The correct procedure for a tail stall is to pull back as needed to counteract the aerodynamic "push down" force caused by the tail stall, and to restore the level 1G flight, and definitely NOT yanking back on the stick and keep it back to the stops all the time while the aiprlane pitches up to 30 degrees under 1.5Gs, loses lateral control and spirals to the ground.

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    Quote Originally Posted by EconomyClass View Post
    I don't know about the "stupidity" of pilots. It seems to me that I'm not the one using that word. It seems to me there's an overpopulation of overly-emotional people here. I wonder what attracts them.
    Nah, I don't think there is an overpopulation of overly emotional people here - could it be perhaps that it's you? Given some of your inane pronoucements and proclaimations about the industry and the people within it you even managed to get a lurker who had never posted before come out and tell you to pull your head in.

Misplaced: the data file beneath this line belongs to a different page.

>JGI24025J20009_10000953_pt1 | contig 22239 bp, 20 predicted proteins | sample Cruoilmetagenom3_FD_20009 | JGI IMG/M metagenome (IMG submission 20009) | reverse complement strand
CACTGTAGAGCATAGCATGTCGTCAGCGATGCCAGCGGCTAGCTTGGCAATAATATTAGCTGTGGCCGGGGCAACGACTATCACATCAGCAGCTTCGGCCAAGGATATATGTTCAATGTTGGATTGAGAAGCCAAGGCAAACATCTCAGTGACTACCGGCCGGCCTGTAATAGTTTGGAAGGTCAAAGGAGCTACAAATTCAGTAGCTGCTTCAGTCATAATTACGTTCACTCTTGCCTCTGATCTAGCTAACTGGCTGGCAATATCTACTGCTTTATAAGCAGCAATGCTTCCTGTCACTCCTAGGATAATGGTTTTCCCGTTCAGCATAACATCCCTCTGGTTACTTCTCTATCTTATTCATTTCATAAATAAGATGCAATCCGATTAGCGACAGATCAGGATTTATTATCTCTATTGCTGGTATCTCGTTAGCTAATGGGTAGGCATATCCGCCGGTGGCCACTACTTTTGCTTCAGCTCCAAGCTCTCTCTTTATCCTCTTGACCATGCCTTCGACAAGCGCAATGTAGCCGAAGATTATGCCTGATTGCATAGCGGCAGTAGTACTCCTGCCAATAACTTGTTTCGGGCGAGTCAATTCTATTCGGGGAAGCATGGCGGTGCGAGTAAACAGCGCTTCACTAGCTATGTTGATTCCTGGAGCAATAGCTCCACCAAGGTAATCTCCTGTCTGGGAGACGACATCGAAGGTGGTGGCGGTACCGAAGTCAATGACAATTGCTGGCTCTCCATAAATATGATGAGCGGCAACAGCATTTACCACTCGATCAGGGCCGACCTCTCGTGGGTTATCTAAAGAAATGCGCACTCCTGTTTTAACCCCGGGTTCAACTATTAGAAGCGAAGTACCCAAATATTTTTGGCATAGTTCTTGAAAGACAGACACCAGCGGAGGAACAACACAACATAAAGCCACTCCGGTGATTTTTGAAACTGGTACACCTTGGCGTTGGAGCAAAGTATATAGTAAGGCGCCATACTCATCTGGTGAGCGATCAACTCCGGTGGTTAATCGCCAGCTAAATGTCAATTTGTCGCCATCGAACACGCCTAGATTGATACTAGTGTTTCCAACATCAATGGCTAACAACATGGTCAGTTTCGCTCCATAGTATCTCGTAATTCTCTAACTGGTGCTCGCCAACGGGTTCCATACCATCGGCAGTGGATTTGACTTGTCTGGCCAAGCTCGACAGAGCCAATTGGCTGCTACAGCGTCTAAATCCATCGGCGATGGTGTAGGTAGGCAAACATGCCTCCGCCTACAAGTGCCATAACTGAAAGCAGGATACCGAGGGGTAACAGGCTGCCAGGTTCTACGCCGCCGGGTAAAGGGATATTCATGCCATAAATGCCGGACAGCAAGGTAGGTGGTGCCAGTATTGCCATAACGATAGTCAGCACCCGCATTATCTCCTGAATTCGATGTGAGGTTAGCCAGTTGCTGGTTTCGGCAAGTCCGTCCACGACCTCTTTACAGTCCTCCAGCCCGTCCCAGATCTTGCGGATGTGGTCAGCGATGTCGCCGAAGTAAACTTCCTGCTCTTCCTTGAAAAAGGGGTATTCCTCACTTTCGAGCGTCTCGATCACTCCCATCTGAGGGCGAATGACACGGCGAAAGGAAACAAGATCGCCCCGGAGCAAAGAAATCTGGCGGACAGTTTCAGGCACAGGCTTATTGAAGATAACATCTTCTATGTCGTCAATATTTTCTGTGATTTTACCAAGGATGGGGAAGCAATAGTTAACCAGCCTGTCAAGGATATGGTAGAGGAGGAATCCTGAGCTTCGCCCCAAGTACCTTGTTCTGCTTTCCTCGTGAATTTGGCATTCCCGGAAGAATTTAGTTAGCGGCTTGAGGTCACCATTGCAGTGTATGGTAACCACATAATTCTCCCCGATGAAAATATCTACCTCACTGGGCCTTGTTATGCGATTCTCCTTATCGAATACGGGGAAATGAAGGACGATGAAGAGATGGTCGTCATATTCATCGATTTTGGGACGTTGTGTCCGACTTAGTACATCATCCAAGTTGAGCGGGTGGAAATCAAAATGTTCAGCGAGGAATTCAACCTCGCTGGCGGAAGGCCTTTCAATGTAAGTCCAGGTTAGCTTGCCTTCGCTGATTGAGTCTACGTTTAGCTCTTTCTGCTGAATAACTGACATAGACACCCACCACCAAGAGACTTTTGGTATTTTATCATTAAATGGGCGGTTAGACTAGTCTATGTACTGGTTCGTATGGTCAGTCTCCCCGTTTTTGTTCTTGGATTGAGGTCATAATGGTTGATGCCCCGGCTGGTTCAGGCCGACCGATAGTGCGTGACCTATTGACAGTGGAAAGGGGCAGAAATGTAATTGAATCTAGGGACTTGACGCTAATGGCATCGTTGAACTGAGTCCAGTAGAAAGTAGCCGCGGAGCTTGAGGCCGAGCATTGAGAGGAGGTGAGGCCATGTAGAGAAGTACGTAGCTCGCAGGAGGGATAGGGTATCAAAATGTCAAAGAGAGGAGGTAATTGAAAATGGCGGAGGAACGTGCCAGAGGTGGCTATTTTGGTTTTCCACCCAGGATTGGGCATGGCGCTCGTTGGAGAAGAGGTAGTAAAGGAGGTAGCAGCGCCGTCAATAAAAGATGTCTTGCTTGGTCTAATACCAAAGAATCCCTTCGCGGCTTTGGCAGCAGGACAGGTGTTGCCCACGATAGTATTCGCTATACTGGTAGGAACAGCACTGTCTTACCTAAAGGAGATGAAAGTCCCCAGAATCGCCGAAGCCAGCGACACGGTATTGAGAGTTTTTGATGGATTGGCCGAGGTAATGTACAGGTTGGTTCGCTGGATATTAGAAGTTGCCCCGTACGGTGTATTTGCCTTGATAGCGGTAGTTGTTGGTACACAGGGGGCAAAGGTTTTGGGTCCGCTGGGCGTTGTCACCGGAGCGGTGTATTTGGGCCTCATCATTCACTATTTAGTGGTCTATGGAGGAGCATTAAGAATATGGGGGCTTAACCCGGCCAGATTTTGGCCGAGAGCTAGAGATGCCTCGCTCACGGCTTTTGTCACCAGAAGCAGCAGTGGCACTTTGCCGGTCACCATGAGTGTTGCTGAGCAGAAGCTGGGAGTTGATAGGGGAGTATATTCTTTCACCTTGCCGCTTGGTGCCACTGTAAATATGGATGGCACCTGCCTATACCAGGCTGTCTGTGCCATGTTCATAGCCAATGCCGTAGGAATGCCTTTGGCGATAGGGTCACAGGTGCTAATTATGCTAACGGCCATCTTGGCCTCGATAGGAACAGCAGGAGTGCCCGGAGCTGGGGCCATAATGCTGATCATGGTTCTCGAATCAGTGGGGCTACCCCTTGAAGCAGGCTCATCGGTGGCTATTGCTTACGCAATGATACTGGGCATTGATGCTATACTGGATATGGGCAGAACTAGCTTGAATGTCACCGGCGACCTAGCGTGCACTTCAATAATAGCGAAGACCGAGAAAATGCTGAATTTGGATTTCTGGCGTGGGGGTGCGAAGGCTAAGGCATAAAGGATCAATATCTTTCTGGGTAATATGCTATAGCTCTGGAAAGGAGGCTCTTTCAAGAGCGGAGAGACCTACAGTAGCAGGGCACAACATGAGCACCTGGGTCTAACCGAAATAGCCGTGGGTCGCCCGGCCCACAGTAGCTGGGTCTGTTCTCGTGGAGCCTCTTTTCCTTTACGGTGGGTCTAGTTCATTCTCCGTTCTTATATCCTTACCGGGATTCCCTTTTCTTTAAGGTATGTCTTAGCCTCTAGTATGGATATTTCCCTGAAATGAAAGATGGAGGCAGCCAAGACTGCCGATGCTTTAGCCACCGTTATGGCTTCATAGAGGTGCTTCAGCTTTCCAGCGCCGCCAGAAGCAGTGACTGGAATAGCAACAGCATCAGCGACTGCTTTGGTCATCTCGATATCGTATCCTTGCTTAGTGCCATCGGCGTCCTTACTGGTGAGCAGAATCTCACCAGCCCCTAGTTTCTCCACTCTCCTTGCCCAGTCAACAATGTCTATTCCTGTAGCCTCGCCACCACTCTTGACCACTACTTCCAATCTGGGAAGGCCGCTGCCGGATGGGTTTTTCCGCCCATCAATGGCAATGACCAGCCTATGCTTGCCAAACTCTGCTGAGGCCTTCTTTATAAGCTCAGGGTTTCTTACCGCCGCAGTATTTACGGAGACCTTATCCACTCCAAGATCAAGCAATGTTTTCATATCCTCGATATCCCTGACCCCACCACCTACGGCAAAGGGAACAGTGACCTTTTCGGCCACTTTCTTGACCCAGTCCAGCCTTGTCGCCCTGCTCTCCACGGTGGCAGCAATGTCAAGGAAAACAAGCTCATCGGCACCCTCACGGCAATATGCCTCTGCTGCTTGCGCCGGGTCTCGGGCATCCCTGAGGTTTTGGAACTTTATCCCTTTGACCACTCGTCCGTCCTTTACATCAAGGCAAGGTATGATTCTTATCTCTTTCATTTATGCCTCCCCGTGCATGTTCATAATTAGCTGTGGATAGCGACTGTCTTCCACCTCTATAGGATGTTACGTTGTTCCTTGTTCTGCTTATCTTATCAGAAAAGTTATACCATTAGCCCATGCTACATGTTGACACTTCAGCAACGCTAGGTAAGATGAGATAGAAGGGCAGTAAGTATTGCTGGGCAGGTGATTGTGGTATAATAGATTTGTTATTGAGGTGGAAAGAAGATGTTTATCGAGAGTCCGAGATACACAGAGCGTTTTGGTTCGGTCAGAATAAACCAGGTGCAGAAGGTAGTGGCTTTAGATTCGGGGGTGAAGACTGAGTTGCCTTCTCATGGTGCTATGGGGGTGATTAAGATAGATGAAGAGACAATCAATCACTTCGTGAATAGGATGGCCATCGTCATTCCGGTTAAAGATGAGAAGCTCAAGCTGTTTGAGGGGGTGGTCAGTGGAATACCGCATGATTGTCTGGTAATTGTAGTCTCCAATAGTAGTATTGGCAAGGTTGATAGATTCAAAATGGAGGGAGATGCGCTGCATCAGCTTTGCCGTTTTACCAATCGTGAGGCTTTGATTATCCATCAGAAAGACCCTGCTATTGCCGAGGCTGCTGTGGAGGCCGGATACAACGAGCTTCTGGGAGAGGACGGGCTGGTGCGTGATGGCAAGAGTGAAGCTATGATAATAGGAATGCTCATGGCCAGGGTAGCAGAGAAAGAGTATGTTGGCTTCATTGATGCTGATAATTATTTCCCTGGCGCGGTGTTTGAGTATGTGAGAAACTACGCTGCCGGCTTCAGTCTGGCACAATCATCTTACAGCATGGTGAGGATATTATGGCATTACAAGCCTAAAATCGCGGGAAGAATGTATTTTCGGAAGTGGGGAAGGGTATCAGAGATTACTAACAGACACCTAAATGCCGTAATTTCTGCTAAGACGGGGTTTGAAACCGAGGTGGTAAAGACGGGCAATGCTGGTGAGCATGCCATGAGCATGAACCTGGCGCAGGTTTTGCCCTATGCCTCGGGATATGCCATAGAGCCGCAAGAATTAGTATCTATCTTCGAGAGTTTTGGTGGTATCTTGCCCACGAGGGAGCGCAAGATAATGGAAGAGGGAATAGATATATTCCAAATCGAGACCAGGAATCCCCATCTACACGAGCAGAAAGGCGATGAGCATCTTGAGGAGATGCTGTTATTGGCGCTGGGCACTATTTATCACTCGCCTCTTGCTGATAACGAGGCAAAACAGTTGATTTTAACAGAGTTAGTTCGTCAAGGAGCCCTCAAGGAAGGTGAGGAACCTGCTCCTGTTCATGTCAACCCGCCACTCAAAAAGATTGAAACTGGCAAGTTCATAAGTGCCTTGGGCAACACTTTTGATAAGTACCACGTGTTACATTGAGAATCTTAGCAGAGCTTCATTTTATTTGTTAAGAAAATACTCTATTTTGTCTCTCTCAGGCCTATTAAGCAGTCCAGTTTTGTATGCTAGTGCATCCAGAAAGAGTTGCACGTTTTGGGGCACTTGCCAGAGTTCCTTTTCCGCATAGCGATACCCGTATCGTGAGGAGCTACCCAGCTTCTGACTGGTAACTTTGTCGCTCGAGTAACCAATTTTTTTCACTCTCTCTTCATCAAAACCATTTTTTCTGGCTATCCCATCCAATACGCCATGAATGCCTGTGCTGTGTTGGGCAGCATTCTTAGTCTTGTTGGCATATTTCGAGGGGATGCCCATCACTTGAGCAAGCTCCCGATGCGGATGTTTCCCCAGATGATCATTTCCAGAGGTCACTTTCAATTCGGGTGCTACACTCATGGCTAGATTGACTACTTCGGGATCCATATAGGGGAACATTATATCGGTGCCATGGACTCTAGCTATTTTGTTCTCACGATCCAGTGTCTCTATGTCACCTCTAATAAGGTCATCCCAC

Quote Originally Posted by EconomyClass View Post
    If I'm the KLM pilot, by that time I'd have called the corporate office and told them "I'm too close to my limit on flying hours. This plane is going nowhere till you put a rested pilot down here." I read that airline managements "intimidate" pilots into breaking rules. But I ask myself how can they intimidate a guy at his age? Does he have 3 kids in college or something? In any case, I don't care what their threats may be, my life is more important than anything they can take away, so I lay it on the line and then go curl up with whatever there is to read, knowing my passengers are going to get a fresh pilot.

    Complaining passengers? Ha! Better for them to be irritated than dead.